At some point over the next mile or two, I had to stop and walk for a few minutes, taking in additional water, as I was feeling overheated, lightheaded, and a bit dizzy. Suddenly I heard Jen’s voice, asking if I was okay. She gave me a few words of encouragement to help me get running again, explaining that my sister, brother-in-law, and nephew had just arrived and were waiting for me near the finish line. Drawing upon a bit of “need to be a big brother role model” energy and maybe even a few remnants of sibling rivalry, I told myself that I simply couldn’t allow my younger sister to see me walk over the finish line, even if it took the last bit of energy I could muster. I started to pick up the pace again. With her backpack and sandles on, Jen even jogged alongside me for a few moments, until I had gotten back up to speed.
A few minutes later, I spotted the finish line, and smiled with extreme happiness and relief as I jogged beneath the banners and balloons. It’s difficult to describe how many emotions I was experiencing in those final moments of the event. My brother-in-law snapped a photo of me just before I crossed the finish line.
Sometimes the lowest points come right before the highest points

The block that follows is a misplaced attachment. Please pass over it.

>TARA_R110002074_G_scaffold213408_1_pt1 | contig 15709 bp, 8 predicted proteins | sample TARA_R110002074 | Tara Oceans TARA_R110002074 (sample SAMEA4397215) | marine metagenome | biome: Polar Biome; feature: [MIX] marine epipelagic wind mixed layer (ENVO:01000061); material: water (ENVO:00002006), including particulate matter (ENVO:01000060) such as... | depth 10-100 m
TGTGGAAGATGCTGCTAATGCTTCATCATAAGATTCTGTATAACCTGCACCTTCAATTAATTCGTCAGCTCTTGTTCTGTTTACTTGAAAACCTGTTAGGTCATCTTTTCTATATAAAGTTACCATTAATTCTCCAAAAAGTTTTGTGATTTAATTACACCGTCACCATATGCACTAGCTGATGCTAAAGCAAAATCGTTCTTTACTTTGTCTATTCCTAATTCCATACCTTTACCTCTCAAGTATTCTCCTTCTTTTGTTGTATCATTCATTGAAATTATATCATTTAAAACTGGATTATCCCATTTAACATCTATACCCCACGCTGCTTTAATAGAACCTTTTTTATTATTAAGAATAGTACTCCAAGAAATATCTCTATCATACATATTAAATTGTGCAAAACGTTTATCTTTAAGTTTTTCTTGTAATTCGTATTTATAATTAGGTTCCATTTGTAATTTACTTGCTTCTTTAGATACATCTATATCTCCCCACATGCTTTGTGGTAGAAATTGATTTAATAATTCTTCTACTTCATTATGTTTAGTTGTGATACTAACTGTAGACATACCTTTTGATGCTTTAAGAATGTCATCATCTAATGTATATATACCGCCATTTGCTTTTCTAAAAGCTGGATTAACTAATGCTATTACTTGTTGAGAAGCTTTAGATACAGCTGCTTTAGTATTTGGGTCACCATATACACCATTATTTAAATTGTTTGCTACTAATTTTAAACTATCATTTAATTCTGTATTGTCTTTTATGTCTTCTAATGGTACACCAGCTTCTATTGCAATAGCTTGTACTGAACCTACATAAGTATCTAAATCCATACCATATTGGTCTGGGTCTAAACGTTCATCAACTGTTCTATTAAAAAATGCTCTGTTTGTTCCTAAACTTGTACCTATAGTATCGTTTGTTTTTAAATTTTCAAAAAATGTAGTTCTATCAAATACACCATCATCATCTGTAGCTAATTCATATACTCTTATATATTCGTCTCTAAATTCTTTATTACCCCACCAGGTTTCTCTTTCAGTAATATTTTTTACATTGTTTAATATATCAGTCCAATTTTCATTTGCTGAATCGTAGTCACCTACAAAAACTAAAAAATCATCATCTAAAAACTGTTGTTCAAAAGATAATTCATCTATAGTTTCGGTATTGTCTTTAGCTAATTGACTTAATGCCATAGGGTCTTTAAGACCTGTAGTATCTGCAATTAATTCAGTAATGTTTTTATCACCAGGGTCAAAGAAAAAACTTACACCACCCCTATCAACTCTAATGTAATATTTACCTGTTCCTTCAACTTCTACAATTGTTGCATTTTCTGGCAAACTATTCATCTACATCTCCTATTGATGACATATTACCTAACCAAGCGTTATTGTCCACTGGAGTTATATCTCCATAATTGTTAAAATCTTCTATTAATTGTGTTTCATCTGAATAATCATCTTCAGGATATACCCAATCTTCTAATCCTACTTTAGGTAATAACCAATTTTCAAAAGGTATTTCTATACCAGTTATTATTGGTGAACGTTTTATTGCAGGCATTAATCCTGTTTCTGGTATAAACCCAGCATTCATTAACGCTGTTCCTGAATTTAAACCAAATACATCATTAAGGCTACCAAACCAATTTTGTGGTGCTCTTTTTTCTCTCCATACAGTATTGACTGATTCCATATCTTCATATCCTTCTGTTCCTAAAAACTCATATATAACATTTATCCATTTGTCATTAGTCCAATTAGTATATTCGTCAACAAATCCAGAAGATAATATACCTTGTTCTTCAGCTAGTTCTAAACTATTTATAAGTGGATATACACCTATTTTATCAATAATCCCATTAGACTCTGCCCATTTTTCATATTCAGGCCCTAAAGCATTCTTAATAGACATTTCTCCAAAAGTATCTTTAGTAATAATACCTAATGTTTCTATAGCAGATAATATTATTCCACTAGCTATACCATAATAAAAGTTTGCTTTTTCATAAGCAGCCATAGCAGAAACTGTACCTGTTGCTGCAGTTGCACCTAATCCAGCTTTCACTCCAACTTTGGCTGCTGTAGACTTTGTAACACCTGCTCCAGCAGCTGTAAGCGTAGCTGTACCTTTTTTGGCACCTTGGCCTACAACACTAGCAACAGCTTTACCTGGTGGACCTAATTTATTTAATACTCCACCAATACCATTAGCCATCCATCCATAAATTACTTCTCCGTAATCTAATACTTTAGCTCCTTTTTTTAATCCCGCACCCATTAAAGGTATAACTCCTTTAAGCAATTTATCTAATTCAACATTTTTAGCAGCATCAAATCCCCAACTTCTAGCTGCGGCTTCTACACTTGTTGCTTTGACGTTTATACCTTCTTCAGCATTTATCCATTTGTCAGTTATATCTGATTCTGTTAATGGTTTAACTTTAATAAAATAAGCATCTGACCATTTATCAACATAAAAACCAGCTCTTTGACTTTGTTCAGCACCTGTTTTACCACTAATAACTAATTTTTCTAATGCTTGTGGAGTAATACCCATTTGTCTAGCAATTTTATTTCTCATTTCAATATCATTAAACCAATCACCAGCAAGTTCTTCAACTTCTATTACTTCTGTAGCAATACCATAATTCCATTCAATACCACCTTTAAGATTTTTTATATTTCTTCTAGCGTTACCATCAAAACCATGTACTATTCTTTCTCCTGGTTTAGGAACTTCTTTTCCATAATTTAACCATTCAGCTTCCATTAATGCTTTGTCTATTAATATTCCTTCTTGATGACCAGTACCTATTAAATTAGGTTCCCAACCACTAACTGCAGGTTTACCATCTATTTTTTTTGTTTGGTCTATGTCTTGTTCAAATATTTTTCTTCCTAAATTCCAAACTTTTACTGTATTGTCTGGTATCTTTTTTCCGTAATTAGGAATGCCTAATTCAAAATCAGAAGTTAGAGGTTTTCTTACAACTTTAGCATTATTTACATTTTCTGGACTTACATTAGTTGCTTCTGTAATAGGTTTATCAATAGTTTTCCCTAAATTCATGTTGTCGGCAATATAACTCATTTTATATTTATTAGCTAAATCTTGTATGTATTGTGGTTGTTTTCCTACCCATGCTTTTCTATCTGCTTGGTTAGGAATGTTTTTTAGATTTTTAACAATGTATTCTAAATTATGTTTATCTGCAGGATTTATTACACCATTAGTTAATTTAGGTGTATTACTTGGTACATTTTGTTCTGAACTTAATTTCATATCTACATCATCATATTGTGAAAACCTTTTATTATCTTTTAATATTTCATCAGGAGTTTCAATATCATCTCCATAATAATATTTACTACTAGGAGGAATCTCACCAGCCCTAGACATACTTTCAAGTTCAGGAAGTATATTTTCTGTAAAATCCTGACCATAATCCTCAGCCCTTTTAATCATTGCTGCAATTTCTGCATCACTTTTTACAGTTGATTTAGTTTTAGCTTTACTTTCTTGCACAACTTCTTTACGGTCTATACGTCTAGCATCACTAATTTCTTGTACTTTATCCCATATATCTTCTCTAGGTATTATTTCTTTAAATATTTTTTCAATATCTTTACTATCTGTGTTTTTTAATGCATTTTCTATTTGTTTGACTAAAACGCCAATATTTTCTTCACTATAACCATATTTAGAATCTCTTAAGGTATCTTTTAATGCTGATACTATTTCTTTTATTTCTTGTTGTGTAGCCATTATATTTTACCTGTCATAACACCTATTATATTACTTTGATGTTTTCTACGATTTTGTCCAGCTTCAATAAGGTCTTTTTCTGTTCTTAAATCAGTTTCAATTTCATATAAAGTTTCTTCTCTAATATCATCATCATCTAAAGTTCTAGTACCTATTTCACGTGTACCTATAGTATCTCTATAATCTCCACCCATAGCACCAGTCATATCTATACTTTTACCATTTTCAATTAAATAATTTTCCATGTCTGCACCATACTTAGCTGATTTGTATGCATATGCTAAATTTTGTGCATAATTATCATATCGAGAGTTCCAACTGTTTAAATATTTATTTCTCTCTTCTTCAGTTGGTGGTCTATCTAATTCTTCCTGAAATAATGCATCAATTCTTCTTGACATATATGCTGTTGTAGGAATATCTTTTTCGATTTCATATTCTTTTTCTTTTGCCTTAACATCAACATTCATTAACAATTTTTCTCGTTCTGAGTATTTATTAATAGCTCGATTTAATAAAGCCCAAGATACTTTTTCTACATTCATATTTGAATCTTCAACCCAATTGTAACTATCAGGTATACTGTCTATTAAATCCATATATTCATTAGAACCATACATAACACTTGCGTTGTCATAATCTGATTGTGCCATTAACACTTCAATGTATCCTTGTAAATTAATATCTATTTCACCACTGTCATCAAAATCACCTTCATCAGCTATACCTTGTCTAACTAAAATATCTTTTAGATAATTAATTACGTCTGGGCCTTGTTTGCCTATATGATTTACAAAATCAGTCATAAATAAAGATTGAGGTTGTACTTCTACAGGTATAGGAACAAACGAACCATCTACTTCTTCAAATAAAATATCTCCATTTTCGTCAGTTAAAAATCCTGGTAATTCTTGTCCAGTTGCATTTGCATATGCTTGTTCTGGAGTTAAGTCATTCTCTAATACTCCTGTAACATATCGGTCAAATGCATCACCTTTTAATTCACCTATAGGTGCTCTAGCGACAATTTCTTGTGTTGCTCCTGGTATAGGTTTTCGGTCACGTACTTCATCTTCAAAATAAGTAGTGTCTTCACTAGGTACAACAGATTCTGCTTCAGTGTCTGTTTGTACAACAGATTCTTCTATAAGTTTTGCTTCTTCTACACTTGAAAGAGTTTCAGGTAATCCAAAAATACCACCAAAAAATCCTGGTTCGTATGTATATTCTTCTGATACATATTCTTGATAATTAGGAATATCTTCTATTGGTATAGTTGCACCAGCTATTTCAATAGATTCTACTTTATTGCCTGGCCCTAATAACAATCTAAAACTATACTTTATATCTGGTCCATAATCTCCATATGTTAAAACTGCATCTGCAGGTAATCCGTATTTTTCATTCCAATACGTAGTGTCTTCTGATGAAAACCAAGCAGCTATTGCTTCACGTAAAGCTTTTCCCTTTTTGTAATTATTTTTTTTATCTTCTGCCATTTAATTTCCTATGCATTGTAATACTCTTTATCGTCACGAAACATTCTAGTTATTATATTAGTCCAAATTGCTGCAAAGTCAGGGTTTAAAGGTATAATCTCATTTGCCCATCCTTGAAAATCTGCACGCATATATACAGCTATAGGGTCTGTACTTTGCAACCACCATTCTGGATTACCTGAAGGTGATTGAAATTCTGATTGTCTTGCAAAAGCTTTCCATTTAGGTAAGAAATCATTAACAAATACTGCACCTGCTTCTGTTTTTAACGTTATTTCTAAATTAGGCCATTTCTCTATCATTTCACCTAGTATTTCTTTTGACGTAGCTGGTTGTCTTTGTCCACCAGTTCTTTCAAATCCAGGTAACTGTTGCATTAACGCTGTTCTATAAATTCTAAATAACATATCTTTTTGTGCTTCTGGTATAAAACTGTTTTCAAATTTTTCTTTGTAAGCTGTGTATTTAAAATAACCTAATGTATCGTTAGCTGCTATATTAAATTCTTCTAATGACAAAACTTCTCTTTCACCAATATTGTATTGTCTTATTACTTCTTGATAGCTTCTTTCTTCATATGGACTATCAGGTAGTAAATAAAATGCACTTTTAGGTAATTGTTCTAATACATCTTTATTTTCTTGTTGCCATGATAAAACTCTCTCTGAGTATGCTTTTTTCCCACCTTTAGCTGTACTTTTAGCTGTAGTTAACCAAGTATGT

As many runner-writers have noted, the last few miles really are where you’re tested. There are no other times in my life when I’ve felt tired the way I did during the last few miles of the race, and there are also no other times when I’ve felt that particular type of happiness just a few moments later. If you’ve worked hard to achieve a goal, and suddenly hit a roadblock, don’t give up yet because the finish line may be just around the corner.
How success is measured is often up to you
Around 15 miles into the race, I passed one runner who was sitting on the curb hunched over, almost in tears, while a volunteer kneeled down in front of her attempted to console her. “But I’ve worked so hard for this!” she sobbed. I felt very bad for her, but then thought selfishly to myself, “I’m thankful I’m doing better than her.” Later in the race, as my pace slowed and some other runners passed me, I groaned to myself, “Why can’t I be doing as well as they are?”
But was I really doing “better”? Each person there had overcome different types of challenges, and was starting from different levels of ability. After the race, a few people asked me how I did. I essentially responded that I felt I did quite well, given that I finished and learned a great deal. While I was reasonably happy with the time in which I finished, I knew that the numbers told only told a small part of the story. A great example of this is a friend who recently ran two half marathons, both while she was at least several months pregnant. This likely impacted her time a bit, but someone looking just at her times would have no way of knowing she was carrying an extra person the whole way.